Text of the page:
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# Re: st: Is it valid to use the individual ratios (i.e. Xi/Yi) in the dependent or independent part of a regression model?

 From Nick Cox To statalist@hsphsun2.harvard.edu Subject Re: st: Is it valid to use the individual ratios (i.e. Xi/Yi) in the dependent or independent part of a regression model? Date Sat, 26 May 2012 16:20:48 +0100

```The paper you cite is for a very specific problem with a very specific
generating process. That is the nub of the matter. You need to specify
what you are estimating with what model. The best way to approach this
is probably through simulation of what happens with sample size of
concern to you and plausible assumptions.

There are many takes on this, however. For example, if a ratio is
badly behaved, then the best way to analyse data may be not to use
ratios. If a goal is misconceived, establishing which lousy method of
attempting that goal is least bad is not a good question.

These are banal generalities. One implication is that is you may need
to disclose more specific details about what you want to do to get
better advice.

Nick

On Sat, May 26, 2012 at 3:31 PM,  <guhjy@kmu.edu.tw> wrote:

> It it true that "ratio of means" is less biased than "mean of ratios"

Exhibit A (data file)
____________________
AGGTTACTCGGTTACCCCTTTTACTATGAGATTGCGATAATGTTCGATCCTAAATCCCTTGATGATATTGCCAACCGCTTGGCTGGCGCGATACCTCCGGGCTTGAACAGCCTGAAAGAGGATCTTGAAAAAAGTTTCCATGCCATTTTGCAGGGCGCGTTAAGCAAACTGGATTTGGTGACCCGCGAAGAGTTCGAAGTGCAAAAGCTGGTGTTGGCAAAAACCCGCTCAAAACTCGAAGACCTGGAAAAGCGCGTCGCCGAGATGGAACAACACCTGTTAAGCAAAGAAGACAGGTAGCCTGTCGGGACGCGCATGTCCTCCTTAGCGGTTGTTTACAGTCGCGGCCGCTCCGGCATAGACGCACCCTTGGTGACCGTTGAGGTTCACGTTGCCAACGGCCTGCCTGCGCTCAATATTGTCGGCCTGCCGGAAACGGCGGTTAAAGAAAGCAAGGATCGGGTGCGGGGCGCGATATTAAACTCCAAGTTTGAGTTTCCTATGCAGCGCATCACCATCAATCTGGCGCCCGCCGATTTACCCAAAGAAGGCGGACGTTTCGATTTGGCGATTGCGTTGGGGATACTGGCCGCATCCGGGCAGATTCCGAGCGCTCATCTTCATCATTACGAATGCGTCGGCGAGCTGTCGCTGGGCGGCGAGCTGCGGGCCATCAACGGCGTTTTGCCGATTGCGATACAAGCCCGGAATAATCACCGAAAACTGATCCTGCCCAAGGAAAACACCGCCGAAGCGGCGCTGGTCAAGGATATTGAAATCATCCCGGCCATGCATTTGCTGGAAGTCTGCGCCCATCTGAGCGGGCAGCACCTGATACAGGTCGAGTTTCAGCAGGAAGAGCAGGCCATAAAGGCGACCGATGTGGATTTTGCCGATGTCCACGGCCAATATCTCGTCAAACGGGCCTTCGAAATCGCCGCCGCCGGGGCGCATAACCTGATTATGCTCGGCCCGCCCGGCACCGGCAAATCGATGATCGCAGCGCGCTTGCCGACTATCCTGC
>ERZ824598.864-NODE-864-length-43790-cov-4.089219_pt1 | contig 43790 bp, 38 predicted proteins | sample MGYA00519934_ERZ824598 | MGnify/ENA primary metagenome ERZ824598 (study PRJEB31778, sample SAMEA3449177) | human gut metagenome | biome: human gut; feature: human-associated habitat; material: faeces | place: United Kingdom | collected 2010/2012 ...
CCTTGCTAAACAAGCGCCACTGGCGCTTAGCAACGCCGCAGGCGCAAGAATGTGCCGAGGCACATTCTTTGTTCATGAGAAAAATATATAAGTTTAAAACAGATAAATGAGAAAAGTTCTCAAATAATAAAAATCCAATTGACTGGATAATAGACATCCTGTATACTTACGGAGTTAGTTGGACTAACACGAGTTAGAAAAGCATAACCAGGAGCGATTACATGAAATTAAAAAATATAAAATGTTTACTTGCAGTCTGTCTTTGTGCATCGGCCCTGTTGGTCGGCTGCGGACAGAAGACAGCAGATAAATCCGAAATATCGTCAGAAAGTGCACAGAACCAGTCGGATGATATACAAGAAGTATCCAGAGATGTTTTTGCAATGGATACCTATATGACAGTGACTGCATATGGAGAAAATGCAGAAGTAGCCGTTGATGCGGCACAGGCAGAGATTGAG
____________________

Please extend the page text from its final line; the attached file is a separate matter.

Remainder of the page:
> (Comparing Ratio Estimators Based on Systematic Samples:
> http://www.isrt.ac.bd/sites/default/files/jsrissues/v40n2/v40n2p1.pdf)?

2012/5/26 Tirthankar Chakravarty <tirthankar.chakravarty@gmail.com>:

>> They estimate two different quantities - you decide which one you want:
>>
>> *******************************************
>> webuse census2, clear
>>
>> // ratio of means
>> ratio (deathrate: death/pop)
>> * or, more transparently
>> mean death pop
>> di _b[death]/_b[pop]
>>
>> // mean of ratio
>> g deathrate = death/pop
>> reg deathrate
>> * or, more transparently
>> mean deathrate
>> *******************************************

On Sat, May 26, 2012 at 12:19 AM,  <guhjy@kmu.edu.tw> wrote:

>>> My point is that the mean and se are different between that obtained
>>> by the "ratio" (which is supposedly to be more accurate) and the
>>> "regress" command. Thus, the results obtained by the "regress" command
>>> may be invalid. My question is: how to analyze ratios as the dependent
>>> or independent variables in regression if the mean and se of (Xi/Yi)
>>> is incorrect.
>>> For example:
>>>
>>> . webuse census2, clear
>>> (1980 Census data by state)
>>>
>>> .
>>> . gen drate1=death/pop
>>>
>>> .
>>> . reg drate1
>>>
>>>      Source |       SS       df       MS              Number of obs =      50
>>> -------------+------------------------------           F(  0,    49) =    0.00
>>>       Model |           0     0           .           Prob > F      =       .
>>>    Residual |  .000083179    49  1.6975e-06           R-squared     =  0.0000
>>> -------------+------------------------------           Adj R-squared =  0.0000
>>>       Total |  .000083179    49  1.6975e-06           Root MSE      =   .0013
>>>